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Supreme Court gives Trump bad news: Refuses to hear his challenge to California’s ‘sanctuary state’ laws

This latest decision by the Supreme Court means that unless something major changes, California's sanctuary state laws will be in place for the foreseeable future.

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In a 7-2 vote, the Supreme Court gave President Donald Trump some bad news on Monday when it refused to hear his administration’s challenge to the legality of California’s “sanctuary state” laws.

This means that the Ninth Circuit’s decision upholding the California laws will stand, according to The Blaze. The only two justices who voted to hear the case were Justices Clarence Thomas and Samuel Alito, meaning that Trump was betrayed by his two appointees Neil Gorsuch and Brett Kavanaugh.

The court’s order  gave no further details about why the other justices decided not to hear the challenge, only saying that Thomas and Alito would have voted in favor of granting the government’s petition.

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This comes after the Trump administration had tried to argue that three different provisions of California law violate the Constitution by interfering with federal enforcement of immigration law. These provisions included California Senate Bill 54 (also known as the California Values Act), which was passed in 2017; certain aspects of Assembly Bill 450 (a California law that requires employers to inform their employees about/before federal immigration inspections); and Assembly Bill 103, which imposed various state inspection requirements on facilities that house immigration detainees.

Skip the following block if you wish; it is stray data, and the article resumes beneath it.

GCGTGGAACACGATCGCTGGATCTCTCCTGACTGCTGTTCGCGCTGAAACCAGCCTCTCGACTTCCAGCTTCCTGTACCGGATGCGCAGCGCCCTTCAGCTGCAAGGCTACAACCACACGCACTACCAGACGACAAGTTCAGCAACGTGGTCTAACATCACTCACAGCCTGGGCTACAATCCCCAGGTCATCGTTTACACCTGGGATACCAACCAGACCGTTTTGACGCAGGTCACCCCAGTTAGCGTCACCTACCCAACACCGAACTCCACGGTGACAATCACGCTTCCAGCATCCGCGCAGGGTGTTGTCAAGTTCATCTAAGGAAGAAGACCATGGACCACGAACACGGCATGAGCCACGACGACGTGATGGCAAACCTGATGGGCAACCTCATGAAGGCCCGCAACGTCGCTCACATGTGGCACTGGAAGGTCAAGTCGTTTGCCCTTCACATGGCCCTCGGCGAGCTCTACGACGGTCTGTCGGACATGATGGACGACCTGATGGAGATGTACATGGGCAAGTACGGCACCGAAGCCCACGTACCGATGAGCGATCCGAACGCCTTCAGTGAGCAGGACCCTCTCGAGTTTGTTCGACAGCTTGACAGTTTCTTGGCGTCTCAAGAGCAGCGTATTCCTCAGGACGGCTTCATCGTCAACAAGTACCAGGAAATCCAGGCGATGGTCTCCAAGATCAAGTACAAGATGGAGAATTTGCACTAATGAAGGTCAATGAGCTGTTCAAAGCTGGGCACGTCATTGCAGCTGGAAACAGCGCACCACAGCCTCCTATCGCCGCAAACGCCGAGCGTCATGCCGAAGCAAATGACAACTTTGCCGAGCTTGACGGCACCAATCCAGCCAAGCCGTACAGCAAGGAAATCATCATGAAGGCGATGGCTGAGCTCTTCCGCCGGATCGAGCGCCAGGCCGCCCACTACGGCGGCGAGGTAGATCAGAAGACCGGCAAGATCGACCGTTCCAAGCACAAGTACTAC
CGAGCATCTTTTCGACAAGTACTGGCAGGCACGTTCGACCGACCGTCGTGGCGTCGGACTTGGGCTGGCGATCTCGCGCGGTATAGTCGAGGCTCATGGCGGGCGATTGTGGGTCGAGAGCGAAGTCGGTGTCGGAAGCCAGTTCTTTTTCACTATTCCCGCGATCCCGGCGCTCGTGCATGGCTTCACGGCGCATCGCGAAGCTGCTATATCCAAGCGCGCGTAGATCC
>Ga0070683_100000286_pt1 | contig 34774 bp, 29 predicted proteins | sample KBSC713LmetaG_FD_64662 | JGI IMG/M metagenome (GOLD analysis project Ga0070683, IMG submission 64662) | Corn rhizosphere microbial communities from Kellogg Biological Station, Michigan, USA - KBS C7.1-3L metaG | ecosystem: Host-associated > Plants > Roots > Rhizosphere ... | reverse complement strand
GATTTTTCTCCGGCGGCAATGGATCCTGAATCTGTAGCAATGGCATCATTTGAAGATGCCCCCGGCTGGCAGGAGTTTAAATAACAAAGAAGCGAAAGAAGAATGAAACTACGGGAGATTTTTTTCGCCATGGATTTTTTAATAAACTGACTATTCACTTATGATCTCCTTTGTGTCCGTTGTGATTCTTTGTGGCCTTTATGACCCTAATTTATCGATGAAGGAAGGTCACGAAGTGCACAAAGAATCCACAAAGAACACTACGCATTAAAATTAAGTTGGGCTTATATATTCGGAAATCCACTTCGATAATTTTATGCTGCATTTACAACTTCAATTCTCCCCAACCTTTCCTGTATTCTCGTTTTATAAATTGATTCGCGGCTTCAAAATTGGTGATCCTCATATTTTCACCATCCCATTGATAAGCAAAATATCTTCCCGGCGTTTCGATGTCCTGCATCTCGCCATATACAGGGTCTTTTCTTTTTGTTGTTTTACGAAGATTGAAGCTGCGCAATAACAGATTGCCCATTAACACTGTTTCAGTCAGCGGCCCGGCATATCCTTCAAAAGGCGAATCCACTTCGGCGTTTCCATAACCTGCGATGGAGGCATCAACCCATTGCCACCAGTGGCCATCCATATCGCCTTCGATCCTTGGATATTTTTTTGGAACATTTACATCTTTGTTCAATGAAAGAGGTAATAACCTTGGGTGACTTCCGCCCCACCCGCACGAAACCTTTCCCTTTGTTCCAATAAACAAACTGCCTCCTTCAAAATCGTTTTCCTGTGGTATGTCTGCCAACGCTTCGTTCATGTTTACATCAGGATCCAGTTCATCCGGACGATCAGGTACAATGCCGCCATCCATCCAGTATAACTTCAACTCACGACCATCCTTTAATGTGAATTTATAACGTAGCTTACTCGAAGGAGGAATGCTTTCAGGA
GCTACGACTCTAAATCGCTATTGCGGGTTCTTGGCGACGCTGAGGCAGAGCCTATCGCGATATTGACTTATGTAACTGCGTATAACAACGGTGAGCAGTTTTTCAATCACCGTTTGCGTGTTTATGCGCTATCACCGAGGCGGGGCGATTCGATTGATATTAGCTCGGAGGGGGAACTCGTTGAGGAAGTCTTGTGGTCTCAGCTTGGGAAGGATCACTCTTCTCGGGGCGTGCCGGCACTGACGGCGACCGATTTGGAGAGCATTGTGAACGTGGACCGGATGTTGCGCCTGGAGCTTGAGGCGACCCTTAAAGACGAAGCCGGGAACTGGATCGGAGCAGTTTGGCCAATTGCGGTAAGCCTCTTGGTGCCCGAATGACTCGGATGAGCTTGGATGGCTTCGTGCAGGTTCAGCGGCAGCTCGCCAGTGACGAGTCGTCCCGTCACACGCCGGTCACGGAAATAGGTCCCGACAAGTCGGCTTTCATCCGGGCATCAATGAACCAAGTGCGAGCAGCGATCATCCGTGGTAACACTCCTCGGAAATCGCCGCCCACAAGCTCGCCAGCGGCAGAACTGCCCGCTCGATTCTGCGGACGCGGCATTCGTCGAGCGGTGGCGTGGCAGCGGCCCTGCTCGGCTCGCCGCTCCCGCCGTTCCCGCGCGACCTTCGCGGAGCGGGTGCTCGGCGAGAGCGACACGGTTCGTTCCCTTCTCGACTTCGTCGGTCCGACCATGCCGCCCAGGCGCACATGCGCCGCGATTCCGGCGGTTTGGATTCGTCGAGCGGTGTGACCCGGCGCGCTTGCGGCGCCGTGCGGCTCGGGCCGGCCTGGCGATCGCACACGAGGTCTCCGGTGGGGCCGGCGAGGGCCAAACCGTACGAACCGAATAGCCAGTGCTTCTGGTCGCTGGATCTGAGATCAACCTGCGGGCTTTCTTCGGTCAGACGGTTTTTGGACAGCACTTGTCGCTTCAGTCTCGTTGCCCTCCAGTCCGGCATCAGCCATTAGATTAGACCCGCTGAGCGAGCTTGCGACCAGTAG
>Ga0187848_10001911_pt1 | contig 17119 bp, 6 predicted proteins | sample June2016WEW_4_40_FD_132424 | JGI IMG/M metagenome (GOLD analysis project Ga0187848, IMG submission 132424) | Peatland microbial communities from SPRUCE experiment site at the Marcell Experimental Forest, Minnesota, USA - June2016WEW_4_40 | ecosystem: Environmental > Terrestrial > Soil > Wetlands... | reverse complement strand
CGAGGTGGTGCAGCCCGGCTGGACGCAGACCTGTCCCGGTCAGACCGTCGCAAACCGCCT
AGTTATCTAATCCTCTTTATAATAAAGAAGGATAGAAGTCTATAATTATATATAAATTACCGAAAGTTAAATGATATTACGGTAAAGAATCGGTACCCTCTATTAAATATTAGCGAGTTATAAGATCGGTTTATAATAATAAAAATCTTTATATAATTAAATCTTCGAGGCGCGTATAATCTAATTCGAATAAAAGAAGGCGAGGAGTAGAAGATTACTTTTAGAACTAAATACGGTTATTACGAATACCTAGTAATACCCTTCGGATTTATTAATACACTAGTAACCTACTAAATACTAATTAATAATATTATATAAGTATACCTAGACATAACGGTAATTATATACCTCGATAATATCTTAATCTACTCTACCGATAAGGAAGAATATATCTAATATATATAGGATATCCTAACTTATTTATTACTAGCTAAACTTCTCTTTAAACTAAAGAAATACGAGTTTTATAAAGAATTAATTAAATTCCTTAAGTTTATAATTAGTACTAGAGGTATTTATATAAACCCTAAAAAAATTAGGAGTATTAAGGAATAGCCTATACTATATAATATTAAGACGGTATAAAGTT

In a petition calling on the Supreme Court to hear the case, Trump’s lawyers had argued that the state law conflicted with federal ones and posed a risk to public safety. “When officers are unable to arrest aliens — often criminal aliens — who are in removal proceedings or have been ordered removed from the United States, those aliens instead return to the community, where criminal aliens are disproportionately likely to commit crimes,” the petition stated. “That result undermines public safety, immigration enforcement and the rule of law.”

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Both a federal district court in California and then the Ninth Circuit Court of Appeals had rejected the lawsuit, ruling that none of the three laws violate the Constitution, with the exception of one minor provision of AB 103. This latest decision by the Supreme Court means that unless something major changes, California’s sanctuary state laws will be in place for the foreseeable future.

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